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Baltimore suing cargo ship's owner, operator in Key Bridge collapse; FBI launches investigation

WJZ gets close view of clean-up effort from Key Bridge collapse
WJZ gets close view of clean-up effort from Key Bridge collapse 03:09

BALTIMORE -- Baltimore City is taking legal action against entities it deems responsible for the deadly collapse of the Francis Scott Key Bridge, and the FBI has opened an investigation into the disaster. 

The bridge crumbled nearly three weeks ago after its support column was struck by a malfunctioning cargo ship in the early morning hours of March 26, sending eight construction workers into the Patapsco River below, killing six of them. 

Baltimore Mayor Brandon Scott on Monday announced the city partnered with two high-profile trial law firms to take legal action against those responsible for the tragedy, including the ship's owner, charterer, operator, manufacturer and other parties. 

The mayor said the effort is to mitigate the immediate and long-term harm caused to Baltimore's residents, like the families of the victims, workers in the Port of Baltimore, and those who used the bridge every day. It is not clear how much in damages the city seeks. 

"We are continuing to do everything in our power to support everyone impacted here and will continue to recognize the human impact this event has had," the mayor said in a statement. "Part of that work needs to be seeking recourse from those who may potentially be responsible, and with the ship's owner filing a petition to limit its liability mere days after the incident, we need to act equally as quickly to protect the City's interests."  

Dali owner aims to dodge liability

The Dali is owned by Grace Ocean Private, a Singapore-based company that provides water transportation services and is managed by Synergy Marine Group, a Singapore-based charter vessel company with over 660 ships under technical management, according to its website

Perhaps anticipating a wave of lawsuits, Grace Ocean Private and Synergy Marine Group took steps about a week after the collapse to limit their liability for the crash. 

In a six-page preemptive filing in the U.S. District Court in Baltimore, the companies evoked the Limitation of Liability Act of 1851, in which a shipowner can try to limit the amount they have to pay if their ship is involved in an accident; that limit would equal the value of the ship.

The filing notes that the pending freight at the time of the voyage was estimated at $1.17 million. 

The ship was chartered by Danish shipping giant Maersk at the time of the incident.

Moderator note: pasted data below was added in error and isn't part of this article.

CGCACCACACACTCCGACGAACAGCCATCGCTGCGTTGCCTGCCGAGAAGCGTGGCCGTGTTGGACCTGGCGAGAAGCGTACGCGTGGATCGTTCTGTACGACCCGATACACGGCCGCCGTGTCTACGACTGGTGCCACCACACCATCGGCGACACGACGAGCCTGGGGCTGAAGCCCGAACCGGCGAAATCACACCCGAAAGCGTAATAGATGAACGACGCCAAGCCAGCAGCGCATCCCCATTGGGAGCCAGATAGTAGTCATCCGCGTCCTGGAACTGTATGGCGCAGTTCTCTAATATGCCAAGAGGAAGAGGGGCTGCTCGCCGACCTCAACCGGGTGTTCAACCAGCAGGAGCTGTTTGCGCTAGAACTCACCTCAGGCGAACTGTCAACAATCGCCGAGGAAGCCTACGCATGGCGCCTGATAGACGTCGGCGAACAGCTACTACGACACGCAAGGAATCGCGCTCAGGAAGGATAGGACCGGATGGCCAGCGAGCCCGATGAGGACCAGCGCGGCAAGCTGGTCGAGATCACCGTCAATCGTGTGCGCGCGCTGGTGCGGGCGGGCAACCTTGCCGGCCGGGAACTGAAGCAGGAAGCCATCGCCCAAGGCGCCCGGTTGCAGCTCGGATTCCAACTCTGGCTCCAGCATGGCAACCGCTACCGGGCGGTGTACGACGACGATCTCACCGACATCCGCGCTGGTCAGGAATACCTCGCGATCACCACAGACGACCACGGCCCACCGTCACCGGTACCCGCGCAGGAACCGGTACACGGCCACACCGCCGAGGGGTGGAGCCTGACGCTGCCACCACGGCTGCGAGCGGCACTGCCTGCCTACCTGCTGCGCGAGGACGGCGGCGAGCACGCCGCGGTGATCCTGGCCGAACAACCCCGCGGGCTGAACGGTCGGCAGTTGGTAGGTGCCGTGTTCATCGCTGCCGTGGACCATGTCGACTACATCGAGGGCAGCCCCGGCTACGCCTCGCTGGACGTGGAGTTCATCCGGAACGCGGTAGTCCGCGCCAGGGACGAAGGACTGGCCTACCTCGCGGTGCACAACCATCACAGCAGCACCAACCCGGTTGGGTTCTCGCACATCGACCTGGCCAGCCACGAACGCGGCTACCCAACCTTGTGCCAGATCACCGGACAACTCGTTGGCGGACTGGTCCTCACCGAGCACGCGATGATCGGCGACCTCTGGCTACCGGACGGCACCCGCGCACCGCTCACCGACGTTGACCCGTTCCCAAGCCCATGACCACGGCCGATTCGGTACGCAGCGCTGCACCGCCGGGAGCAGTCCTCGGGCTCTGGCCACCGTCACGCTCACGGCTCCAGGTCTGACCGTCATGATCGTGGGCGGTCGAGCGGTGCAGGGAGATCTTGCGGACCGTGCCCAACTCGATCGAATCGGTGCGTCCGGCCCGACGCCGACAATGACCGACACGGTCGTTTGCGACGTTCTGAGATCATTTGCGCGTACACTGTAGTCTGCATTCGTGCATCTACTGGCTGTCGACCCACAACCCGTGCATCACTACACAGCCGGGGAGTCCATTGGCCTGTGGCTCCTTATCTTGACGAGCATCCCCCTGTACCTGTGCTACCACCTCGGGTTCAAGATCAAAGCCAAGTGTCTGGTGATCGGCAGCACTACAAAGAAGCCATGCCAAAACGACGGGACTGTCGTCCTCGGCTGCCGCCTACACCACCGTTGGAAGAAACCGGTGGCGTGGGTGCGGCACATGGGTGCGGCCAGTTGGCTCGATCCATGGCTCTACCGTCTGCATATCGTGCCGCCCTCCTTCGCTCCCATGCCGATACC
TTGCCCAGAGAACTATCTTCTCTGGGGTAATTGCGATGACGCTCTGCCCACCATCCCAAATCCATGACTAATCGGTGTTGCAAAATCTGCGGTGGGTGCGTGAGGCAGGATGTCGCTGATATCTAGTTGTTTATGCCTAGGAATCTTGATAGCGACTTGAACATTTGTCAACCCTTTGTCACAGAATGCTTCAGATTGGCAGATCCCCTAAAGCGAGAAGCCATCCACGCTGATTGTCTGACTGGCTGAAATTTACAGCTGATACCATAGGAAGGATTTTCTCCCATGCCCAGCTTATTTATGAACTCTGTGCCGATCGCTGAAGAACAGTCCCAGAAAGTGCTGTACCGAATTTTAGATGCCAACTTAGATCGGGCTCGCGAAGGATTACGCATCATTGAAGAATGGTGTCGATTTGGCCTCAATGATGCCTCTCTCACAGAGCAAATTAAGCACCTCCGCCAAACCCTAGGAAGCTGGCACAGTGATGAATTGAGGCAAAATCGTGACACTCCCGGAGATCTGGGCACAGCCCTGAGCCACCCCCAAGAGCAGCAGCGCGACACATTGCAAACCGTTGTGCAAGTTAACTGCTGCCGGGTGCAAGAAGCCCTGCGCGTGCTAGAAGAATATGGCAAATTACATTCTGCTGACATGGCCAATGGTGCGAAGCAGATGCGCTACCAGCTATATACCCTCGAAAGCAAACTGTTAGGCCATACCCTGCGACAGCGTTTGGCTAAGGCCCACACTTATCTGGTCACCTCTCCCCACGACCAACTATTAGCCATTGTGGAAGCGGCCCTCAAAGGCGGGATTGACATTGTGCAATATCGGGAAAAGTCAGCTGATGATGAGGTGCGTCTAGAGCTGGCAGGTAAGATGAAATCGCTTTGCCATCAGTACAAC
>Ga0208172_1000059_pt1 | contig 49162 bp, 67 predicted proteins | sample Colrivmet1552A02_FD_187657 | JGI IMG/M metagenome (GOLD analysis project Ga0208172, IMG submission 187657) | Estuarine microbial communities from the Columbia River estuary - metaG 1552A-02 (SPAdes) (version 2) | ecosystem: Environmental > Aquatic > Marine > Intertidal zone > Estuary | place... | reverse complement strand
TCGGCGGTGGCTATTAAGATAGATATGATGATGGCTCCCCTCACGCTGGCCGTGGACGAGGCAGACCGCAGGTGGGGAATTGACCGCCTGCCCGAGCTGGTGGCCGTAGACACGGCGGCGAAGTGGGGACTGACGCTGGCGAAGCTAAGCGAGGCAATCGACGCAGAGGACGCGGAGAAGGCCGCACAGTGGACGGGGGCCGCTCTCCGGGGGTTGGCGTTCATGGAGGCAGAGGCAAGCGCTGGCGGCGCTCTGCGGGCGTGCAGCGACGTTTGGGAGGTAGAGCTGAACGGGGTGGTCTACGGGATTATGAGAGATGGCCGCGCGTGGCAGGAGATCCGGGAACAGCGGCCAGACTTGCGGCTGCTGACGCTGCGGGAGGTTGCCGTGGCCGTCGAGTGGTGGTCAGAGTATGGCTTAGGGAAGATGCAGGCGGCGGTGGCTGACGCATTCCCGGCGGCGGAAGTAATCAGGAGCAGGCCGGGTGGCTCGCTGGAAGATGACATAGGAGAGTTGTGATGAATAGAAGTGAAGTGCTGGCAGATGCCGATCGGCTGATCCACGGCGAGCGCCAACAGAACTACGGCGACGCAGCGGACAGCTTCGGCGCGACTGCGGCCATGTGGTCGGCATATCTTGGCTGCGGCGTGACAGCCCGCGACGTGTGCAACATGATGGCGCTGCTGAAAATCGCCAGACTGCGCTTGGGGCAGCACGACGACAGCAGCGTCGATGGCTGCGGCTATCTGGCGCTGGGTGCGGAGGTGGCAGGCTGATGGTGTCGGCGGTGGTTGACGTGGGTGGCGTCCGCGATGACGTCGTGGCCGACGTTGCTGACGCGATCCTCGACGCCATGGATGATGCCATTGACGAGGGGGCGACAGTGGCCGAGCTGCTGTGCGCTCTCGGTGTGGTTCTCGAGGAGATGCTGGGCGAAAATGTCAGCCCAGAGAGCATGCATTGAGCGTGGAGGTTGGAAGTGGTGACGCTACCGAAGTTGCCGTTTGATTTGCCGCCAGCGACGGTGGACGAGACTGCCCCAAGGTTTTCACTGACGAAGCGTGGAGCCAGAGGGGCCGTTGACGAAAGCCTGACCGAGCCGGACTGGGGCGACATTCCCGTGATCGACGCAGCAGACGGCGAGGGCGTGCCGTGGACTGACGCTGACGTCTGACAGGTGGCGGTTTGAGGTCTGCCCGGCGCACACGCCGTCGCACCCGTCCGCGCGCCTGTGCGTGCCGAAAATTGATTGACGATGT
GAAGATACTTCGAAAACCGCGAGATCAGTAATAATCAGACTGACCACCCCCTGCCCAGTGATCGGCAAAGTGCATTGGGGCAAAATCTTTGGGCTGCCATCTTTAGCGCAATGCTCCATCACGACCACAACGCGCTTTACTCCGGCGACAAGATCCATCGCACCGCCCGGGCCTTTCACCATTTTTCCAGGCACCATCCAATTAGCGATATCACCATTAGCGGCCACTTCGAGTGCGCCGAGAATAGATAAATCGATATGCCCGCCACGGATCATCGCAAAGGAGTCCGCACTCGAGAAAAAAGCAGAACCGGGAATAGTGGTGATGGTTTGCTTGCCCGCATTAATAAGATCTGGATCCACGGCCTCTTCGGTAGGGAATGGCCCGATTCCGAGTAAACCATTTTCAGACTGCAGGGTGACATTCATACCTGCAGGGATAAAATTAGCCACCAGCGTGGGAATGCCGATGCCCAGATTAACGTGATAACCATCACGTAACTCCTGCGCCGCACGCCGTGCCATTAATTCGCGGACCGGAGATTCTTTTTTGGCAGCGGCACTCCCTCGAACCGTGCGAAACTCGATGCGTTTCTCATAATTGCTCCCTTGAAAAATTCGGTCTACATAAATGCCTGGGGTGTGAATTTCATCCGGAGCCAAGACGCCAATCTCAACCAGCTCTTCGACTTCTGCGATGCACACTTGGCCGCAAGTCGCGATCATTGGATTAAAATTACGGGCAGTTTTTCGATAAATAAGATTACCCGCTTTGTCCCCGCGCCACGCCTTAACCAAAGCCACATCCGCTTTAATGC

FBI opens investigation into crash

Federal law enforcement authorities are investigating what led up to the Key Bridge collapse, according to two people familiar with the matter. The FBI said it currently has agents on the Dali, which still sits at the accident site, but did not offer any further information. 

"FBI is present aboard the cargo ship Dali conducting court authorized law enforcement activity," the agency said. "There is no other public information available and we will have no further comment."   

The investigation is being conducted by Maryland's U.S. Attorney's Office and the FBI. The Washington Post was the first to report the news of the federal investigation. 

In a statement released Monday, the U.S. Attorney in Maryland, Erek Barron, said, "My office generally will not confirm the existence of or otherwise comment about investigations. However, the public should know, whether it's gun violence, civil rights abuse, financial fraud, or any other threat to public safety or property, we will seek accountability for anyone who may be responsible." 

Attorneys for the corporation that owns the Dali did not immediately respond to CBS News' request for comment. 

What caused the crash into the bridge? 

The chair of the National Transportation Safety Board told Congress last week the agency is focusing on the ship's electrical system in its investigation into the crash. The NTSB probe appears to be separate from the FBI's. 

An unclassified memo issued by CISA, the Cybersecurity and Infrastructure Security Agency, said the ship reportedly lost propulsion at the time of the crash. 

The NTSB identified Hyundai as the manufacturer of the ship's power and brake system. The agency expects the preliminary report on the collapse to be released by the first week of May. 

The agency is also interviewing the ship's crew, examining the voyage data recorder, and assessing the bridge's design.  

Salvage and recovery efforts continue 

Dozens of containers are being removed from the Dali cargo ship as salvage operations continue. The U.S. Army Corps of Engineers, leading the salvage effort, is prioritizing clearing the Fort McHenry Channel to resume operations at the Port of Baltimore. 

Container removal is critical in moving the pinned ship, which has tons of mangled steel on its bow. Engineers aim to remove 178 containers to refloat the Dali.

Two temporary passageways were created for smaller commercial and essential ships and barges. At least 69 vessels have traveled through those channels. A third, deeper channel is expected to open this month, allowing most vessels into the port. 

Two bodies remain missing after the collapse.

So far, crews have recovered the bodies of 35-year-old Maynor Yasir Suazo-Sandoval, 35-year-old Alejandro Hernandez Fuentes and 26-year-old Dorlian Castillo Cabrera, and another man who was recovered on Sunday and is yet to be identified.

The men were repairing potholes on the bridge when it collapsed and they were knocked into the river.

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